More recently, Philip Barnes, for example, has situated WP36 as an authoritative document, claiming that ‘for over a decade, [it] effectively set the boundaries within which debates on the nature and purpose of religious education in Britain were conducted and discussed’.129 Barnes claims that WP36 ‘is widely regarded as heralding the demise of Christian Confession-alism in state-maintained schools in England and Wales’, whilst simultaneously arguing that it ‘has enjoyed an influence far beyond the strength of its arguments and the persuasiveness of its conclusions’.130 Barnes appears to want his readers to accept his argument that WP36 is initiatory and is seen by others as authoritative in some way, although many of his claims are not substantiated nor are they adequately referenced.131

That said, WP36 has become imbued with a certain authority by being cited elsewhere. For example, the Swann report {Education For All, 1985), which documents the Government’s enquiry into the ‘Education of Children from Ethnic Minority Groups’, considers the issue of RE in some depth, repeating a number of statements from WP36, and concluding that

‘the insights and accumulated wisdom of the great world religions cannot be ignored in any comprehensive scheme of moral education’.132

Beyond the citation of the specific statement, the argument it makes is taken up into national policy documents, albeit in slightly different terms. HMI Memo 3/75 (issued by Her Majesty’s Inspectors of Schools in January 1975) is one of the first national documents to legitimize faith traditions other than Christianity in the sphere of Religious Education. It specifically widens the understanding of the term ‘Denomination’ to include ‘non-Christian faiths’; highlights the positive contribution that multi-cultural RE makes to inter-cultural understandings; specifically permits the ‘inclusion of non-Christian religions as objects of study in their own right’; and expands previous interpretations of legislation, thus opening up mechanisms by which non-Christian groups can be represented on Agreed Syllabus Committees.133 This demonstrates the extent to which national policy and practice of the Inspectorate in the mid-1970s changed in order to support the study of world religions in English RE.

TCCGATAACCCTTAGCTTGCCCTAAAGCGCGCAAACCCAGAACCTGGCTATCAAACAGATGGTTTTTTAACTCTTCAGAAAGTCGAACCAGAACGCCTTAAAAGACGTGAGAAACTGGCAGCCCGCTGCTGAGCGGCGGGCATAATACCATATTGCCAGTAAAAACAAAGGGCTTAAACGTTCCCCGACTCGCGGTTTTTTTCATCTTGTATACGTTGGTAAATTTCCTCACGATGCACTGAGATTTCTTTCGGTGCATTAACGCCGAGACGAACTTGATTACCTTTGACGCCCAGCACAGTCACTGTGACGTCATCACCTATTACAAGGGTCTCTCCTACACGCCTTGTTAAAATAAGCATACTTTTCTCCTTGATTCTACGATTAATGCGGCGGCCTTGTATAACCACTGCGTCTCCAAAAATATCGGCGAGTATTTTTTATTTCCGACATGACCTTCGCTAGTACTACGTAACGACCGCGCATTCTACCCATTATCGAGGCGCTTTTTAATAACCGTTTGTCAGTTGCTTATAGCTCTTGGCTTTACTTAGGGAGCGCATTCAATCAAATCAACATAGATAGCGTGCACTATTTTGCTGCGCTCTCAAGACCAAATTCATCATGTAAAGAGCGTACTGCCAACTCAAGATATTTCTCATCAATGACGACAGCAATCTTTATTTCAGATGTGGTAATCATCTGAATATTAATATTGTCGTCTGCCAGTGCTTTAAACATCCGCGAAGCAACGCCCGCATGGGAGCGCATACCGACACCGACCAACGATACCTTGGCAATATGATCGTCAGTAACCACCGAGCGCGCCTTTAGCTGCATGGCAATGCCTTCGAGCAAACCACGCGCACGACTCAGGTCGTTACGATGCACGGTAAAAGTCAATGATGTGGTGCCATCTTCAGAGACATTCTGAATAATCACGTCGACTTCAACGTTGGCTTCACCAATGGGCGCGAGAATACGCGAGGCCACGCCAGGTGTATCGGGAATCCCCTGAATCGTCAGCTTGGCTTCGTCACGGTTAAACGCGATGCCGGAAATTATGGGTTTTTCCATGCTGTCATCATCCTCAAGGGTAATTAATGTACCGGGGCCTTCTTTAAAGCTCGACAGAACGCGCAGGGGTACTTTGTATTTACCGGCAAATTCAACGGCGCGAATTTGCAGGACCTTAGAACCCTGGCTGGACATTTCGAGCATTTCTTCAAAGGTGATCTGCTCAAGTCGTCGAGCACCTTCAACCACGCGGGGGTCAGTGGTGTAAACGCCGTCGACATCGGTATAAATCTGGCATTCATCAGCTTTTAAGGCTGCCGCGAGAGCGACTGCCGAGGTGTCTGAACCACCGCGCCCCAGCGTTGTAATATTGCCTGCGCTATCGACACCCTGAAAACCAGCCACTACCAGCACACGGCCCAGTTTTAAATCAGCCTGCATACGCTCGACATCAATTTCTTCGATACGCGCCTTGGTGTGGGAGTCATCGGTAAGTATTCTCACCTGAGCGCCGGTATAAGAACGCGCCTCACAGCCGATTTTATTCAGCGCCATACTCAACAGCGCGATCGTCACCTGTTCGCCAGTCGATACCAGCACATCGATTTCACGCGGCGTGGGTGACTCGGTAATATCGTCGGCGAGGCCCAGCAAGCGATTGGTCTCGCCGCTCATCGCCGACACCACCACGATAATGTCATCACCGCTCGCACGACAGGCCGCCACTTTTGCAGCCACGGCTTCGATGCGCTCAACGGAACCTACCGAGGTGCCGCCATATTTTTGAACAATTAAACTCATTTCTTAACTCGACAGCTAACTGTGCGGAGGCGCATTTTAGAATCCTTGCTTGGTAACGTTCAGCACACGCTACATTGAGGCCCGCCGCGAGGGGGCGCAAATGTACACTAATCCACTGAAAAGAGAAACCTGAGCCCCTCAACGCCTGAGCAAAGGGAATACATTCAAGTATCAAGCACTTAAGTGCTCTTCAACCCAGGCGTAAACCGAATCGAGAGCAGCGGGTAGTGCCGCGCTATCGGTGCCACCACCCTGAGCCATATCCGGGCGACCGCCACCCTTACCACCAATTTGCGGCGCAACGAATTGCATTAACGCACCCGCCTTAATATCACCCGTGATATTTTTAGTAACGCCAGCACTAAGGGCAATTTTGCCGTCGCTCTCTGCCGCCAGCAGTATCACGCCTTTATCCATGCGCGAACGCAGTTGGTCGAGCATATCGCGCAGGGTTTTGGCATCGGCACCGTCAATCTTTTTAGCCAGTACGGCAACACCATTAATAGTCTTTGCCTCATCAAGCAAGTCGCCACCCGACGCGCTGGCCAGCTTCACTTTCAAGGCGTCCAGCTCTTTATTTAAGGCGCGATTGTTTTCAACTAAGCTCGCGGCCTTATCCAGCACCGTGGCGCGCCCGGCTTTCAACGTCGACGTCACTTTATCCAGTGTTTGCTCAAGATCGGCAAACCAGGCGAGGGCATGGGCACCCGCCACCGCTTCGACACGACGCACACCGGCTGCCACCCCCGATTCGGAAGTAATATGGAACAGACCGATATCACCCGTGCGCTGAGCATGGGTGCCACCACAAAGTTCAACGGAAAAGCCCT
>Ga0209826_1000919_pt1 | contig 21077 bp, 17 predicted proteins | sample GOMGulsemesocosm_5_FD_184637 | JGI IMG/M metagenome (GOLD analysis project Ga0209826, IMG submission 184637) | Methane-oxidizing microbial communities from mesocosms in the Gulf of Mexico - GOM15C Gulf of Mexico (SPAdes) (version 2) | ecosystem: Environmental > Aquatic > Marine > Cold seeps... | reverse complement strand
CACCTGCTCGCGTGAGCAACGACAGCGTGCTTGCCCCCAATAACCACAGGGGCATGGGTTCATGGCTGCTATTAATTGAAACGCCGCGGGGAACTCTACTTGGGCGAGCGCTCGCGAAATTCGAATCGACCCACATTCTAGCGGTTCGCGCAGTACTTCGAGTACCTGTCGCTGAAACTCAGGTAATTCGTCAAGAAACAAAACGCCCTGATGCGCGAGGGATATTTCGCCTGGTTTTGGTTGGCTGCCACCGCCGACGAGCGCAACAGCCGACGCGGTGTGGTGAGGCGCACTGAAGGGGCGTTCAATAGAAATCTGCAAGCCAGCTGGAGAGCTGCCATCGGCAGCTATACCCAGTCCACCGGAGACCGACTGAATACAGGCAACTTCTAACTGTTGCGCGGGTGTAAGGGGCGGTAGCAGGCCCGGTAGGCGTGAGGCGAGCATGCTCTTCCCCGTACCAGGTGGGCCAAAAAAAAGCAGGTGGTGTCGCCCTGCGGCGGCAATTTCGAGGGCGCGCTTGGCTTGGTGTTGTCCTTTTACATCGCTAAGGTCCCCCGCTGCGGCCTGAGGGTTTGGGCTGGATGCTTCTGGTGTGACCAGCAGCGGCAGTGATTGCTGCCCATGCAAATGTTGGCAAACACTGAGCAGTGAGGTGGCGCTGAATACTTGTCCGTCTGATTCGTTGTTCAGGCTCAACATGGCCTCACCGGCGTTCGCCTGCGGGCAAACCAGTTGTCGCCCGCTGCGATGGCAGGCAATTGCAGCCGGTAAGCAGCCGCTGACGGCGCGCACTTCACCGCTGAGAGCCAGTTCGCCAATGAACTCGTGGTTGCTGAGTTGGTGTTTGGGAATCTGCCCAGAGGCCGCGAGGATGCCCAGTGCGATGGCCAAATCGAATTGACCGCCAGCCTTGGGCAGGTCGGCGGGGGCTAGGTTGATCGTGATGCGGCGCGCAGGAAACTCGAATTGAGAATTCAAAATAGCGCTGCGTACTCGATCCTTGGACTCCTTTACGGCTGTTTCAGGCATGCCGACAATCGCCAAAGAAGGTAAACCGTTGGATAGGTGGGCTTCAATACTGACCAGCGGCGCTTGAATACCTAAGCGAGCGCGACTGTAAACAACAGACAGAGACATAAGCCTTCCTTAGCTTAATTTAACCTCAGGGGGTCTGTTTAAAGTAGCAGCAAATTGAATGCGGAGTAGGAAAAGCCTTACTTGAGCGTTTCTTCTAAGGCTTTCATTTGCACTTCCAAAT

Notably, all of the direct citations of statements made by the Religious Education in Secondary Schools Project are drawn from WP36, a discussion document published at the start of the project. The Teachers Handbooks, published at the close of the project to provide curriculum materials for teachers to adapt, repeat in some detail the statements made in WP36 yet do not appear to be cited at all.134 This suggests that it is not the statements themselves that carry the significance and authority; it is the rules by which the statements have been repeated that infuse the statements with these attributes. The rules under which the statements have been repeated differ between WP36 and the Teachers Handbooks-, consequently, the handbooks have not been constructed as either significant or as authoritative.135 Further, it is important to note an absence in the Teacher’s Handbooks of any discussion prompted by the publication of WP36; the reasons for this are unclear.